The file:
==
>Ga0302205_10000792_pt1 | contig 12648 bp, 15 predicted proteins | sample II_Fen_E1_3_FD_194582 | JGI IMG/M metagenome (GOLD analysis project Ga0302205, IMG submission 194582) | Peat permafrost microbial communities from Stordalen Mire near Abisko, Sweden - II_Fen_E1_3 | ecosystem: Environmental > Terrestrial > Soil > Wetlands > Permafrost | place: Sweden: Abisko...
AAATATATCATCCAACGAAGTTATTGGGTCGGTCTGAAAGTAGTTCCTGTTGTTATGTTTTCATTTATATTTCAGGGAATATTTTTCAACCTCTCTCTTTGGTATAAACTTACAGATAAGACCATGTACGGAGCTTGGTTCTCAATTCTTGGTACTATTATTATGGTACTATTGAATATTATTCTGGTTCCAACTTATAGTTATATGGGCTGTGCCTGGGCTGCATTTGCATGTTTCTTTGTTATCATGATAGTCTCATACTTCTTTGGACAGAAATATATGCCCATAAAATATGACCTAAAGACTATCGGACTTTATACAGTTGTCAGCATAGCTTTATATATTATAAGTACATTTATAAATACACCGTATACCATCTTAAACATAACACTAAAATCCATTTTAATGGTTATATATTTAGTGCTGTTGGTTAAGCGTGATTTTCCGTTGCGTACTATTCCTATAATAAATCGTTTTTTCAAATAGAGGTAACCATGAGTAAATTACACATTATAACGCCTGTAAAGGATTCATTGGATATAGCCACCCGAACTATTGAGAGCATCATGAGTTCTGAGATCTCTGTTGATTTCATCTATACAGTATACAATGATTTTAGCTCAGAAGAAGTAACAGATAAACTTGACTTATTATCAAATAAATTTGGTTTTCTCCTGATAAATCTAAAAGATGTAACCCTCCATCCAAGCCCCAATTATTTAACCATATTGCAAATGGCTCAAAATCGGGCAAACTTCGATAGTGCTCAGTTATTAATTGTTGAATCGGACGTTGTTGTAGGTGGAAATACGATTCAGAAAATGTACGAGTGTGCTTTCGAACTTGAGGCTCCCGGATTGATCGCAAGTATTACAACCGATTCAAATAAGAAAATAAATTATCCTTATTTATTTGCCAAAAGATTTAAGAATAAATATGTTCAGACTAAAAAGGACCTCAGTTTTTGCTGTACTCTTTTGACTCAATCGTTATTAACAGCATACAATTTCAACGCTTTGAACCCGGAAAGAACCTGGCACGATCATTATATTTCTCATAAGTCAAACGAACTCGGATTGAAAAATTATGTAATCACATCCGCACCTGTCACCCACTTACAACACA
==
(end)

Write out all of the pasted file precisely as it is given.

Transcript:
>Ga0302205_10000792_pt1 | contig 12648 bp, 15 predicted proteins | sample II_Fen_E1_3_FD_194582 | JGI IMG/M metagenome (GOLD analysis project Ga0302205, IMG submission 194582) | Peat permafrost microbial communities from Stordalen Mire near Abisko, Sweden - II_Fen_E1_3 | ecosystem: Environmental > Terrestrial > Soil > Wetlands > Permafrost | place: Sweden: Abisko...
AAATATATCATCCAACGAAGTTATTGGGTCGGTCTGAAAGTAGTTCCTGTTGTTATGTTTTCATTTATATTTCAGGGAATATTTTTCAACCTCTCTCTTTGGTATAAACTTACAGATAAGACCATGTACGGAGCTTGGTTCTCAATTCTTGGTACTATTATTATGGTACTATTGAATATTATTCTGGTTCCAACTTATAGTTATATGGGCTGTGCCTGGGCTGCATTTGCATGTTTCTTTGTTATCATGATAGTCTCATACTTCTTTGGACAGAAATATATGCCCATAAAATATGACCTAAAGACTATCGGACTTTATACAGTTGTCAGCATAGCTTTATATATTATAAGTACATTTATAAATACACCGTATACCATCTTAAACATAACACTAAAATCCATTTTAATGGTTATATATTTAGTGCTGTTGGTTAAGCGTGATTTTCCGTTGCGTACTATTCCTATAATAAATCGTTTTTTCAAATAGAGGTAACCATGAGTAAATTACACATTATAACGCCTGTAAAGGATTCATTGGATATAGCCACCCGAACTATTGAGAGCATCATGAGTTCTGAGATCTCTGTTGATTTCATCTATACAGTATACAATGATTTTAGCTCAGAAGAAGTAACAGATAAACTTGACTTATTATCAAATAAATTTGGTTTTCTCCTGATAAATCTAAAAGATGTAACCCTCCATCCAAGCCCCAATTATTTAACCATATTGCAAATGGCTCAAAATCGGGCAAACTTCGATAGTGCTCAGTTATTAATTGTTGAATCGGACGTTGTTGTAGGTGGAAATACGATTCAGAAAATGTACGAGTGTGCTTTCGAACTTGAGGCTCCCGGATTGATCGCAAGTATTACAACCGATTCAAATAAGAAAATAAATTATCCTTATTTATTTGCCAAAAGATTTAAGAATAAATATGTTCAGACTAAAAAGGACCTCAGTTTTTGCTGTACTCTTTTGACTCAATCGTTATTAACAGCATACAATTTCAACGCTTTGAACCCGGAAAGAACCTGGCACGATCATTATATTTCTCATAAGTCAAACGAACTCGGATTGAAAAATTATGTAATCACATCCGCACCTGTCACCCACTTACAACACA